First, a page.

"The lower body of Ridgeway is missing," How do you know this, anan? Interpretations of the aerial video I've seen posted assert the legs and feet were visible but those people could be wrong. If it is true, then I'm more convinced it is solely to hide evidence of a sexual contact assault (like the head) and ease of transportation in a backpack on a bike. I assert it is a local who frequently rides a mountain bike and that is how he went to the dump sites. He did not abduct her on a bike - but he knows those trails and sinuous subdivision streets - especially Rock Creek, which is a foreboding one-wrong-turn-after-another subdivision. And 82nd Ave which bicyclists like to ride and kids party in those coal shacks. The monster felt safe along 82nd Ave and knew it would be quiet late at night on a weekday. Just like Rock Creek around midnight. The monster is intimately familiar with those two areas! Either through biking or maybe even hanging out in the shacks with other young people. And that cross - young people wear those things. Not the goth or vampire people - they wear huge, heavy, fake silver crosses. The cross that was shown was more like a head shop one that comes with a leather necklace. And it strikes me as impossible he snatched Jessica off of the sidewalk or trail - there is no parking lot at Chelsea Park and Moore St is busy. Poor Jessica willingly got into a car or a house, IMHO. If the perpetrator did not have easy access to a car, then that explains why there was not a trip up Coal Creek Canyon into the forest where nothing would've ever been found. I know others believe the dump sites are for mocking. I just do not think so at this time. What a horrible case. My heart just breaks for all involved. Profile: I thought there were bloody stains as there were so many orange flags around the site where the fire engine light was hanging over. Thank you Boulder Weekly for this coverage and forum. This is such an awful case and this monster must be caught right away.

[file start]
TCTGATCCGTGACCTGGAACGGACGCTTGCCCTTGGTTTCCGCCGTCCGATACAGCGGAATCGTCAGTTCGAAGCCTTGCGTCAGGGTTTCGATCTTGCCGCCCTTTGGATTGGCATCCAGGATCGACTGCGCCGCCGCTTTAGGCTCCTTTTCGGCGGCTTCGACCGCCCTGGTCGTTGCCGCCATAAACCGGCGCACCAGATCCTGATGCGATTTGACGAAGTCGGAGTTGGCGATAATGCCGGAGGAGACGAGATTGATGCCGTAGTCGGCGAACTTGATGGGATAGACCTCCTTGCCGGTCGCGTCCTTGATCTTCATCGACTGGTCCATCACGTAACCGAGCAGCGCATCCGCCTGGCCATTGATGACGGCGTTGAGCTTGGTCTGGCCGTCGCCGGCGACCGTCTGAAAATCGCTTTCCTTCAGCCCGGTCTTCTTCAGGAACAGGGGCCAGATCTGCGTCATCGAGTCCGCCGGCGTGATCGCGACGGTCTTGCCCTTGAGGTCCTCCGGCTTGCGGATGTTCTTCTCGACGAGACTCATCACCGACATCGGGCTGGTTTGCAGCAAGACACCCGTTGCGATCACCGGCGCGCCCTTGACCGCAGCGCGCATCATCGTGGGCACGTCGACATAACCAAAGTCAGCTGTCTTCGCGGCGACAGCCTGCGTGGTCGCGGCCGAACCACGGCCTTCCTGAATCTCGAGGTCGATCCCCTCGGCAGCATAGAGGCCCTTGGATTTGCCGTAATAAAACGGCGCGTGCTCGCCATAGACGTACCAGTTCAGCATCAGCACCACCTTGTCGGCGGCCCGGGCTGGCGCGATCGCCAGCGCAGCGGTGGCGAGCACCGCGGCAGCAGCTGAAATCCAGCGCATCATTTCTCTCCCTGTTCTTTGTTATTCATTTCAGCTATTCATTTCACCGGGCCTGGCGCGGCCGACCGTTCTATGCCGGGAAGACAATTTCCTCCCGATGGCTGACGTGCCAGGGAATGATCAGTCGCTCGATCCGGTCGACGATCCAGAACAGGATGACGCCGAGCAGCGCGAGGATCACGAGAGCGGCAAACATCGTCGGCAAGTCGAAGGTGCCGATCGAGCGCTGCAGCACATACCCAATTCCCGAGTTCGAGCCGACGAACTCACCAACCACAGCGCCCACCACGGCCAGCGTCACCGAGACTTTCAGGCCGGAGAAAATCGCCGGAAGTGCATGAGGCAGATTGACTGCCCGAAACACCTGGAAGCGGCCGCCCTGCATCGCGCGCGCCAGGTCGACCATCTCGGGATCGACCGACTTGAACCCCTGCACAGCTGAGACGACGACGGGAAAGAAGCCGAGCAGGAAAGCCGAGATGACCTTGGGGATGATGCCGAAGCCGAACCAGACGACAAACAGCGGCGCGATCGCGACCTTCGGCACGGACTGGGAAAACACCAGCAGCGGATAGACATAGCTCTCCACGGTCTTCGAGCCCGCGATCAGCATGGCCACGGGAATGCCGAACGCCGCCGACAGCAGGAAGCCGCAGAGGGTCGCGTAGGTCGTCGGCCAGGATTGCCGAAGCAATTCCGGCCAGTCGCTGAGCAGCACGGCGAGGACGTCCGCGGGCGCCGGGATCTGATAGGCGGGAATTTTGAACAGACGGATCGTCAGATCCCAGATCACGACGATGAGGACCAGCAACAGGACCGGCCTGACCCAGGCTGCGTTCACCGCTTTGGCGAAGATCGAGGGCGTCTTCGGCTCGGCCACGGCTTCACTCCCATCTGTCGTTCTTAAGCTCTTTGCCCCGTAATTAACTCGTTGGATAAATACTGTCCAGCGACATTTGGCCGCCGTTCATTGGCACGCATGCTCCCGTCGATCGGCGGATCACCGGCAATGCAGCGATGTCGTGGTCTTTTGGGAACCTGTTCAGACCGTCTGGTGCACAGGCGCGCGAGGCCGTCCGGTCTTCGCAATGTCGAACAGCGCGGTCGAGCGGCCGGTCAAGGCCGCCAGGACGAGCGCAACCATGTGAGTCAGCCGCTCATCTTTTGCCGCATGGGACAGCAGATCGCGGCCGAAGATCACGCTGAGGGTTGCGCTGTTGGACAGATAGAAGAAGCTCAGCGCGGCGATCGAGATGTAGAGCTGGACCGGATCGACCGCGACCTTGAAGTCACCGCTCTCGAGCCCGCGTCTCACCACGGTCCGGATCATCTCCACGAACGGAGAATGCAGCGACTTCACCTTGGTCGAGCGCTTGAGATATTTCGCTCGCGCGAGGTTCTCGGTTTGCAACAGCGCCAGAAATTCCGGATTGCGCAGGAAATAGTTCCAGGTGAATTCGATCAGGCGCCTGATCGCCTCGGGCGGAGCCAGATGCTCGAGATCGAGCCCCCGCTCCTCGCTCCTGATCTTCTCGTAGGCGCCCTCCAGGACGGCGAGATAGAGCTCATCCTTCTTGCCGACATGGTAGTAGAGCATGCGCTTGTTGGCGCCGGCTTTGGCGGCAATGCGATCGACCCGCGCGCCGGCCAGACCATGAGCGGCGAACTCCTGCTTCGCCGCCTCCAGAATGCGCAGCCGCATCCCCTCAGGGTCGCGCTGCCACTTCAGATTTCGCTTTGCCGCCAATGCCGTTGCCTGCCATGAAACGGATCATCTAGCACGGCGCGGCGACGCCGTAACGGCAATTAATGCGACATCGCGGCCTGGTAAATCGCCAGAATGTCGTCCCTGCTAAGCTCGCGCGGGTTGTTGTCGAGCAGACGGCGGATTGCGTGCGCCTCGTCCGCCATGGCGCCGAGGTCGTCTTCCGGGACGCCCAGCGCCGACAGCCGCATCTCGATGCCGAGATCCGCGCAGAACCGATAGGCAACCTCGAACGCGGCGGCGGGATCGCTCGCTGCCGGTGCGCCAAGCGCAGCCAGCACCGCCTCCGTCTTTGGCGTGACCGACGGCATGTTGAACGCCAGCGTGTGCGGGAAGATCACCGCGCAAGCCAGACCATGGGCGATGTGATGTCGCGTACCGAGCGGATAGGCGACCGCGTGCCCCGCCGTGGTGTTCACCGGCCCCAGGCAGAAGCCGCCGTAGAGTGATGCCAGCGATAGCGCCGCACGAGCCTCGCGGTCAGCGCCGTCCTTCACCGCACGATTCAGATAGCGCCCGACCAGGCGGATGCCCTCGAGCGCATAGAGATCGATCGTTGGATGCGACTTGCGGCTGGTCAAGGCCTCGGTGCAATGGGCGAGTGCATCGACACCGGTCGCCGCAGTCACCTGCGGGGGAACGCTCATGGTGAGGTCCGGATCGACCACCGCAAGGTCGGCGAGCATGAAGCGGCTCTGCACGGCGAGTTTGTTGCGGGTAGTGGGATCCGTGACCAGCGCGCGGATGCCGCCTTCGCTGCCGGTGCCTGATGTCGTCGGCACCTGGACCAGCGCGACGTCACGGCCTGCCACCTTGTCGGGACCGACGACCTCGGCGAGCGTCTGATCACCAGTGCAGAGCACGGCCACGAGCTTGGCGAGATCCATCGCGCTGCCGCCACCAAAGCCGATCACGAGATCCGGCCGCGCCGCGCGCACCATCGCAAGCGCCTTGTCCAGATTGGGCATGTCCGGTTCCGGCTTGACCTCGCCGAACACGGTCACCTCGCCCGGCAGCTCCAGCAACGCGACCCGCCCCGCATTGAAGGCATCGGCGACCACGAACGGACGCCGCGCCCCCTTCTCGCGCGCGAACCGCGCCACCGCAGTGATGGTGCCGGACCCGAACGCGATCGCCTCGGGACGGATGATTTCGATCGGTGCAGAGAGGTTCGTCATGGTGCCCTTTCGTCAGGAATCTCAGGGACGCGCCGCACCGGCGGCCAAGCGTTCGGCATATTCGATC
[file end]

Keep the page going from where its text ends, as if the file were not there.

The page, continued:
Anon, & All: Of course the purpose in posting here is to attempt to aid those in the vicinity to be able to drill down, and focus on a potential suspect. Yesterday, I reviewed several Sites, including Yahoo... Useless. This has been the most intelligent discussion I've seen... 1st off, yes the weather definitely played a role, as it has in military operations since the dawn of history. I suspect the Killer had some knowledge of Jessica. He knew she was venerable. DOES ANY1 KNOW WHAT CHURCH JESSICA ATTENDED? He lay in wait and intercepted her. Offering a comfortable ride on a raw morning. She had to remove her backpack then. My intuition still tells me that this Killers pathology was accepted because of obsessive religious behavior. SATAN'S GREATEST GUISE WILL BE TO APPEAR AS CHRIST. Roughly 80% of Americans believe in a god, so have been indoctrinated with this irrational belief, and are to some extent inane themselves. So, are most willing to accept a person who's mentally deranged, as long as they exhibit their insanity under the format of religious fever. If, the Killer ran around claiming he believed in little green men from Mars, he'd already be locked-up. But ranting about God, and Jesus might give him some favored status amongst church going Folks. They might even dispel suspicion. Don't want to rat out a fellow Christian... I suspect that he did indeed rape Jessica, after which he was consumed by his own guilt of having commited SIN; fornication. The fact that she was most likely a virgin may have entered into his selection of her as a victim. He than 'scapegoated' her. Admonished his Sin, and guilt unto her. Christ was of course 'scapegoated' Common practice in ancient times. The Romans, being practical used condemned prisoners in place of goats... Hence, the dismemberment, and dispersal of her body to destroy all trace of her. Apparently there is still those missing body parts. What about her digestive tract? Usually deer hunters will drop them into a 5 gallon mud bucket. Than the rest of her. If, in fact he is attempting to admonish his Sin before God, than he's totally out-of-touch with reality; the Community. He may still, or already has attempted to dispose of those remains in a fundamentalist fashion. He may very well have been very vocal, and quite energetic at Sunday Services this a.m. He may build himself a Shrine, with some of the remains he has left. Chances are, if he's still in the area, he may have visited that crime scene at the Lake. He could be destitute. Gas may be a problem for him? That's my take on what info you've provided me with from here in the Mid South. Open your minds. It's not about you, it's about I.D.ing this Maniac before he kills again. He'll go through a psychological cycle. If he survives this murder. More than likely he'll begin fantasying about the next...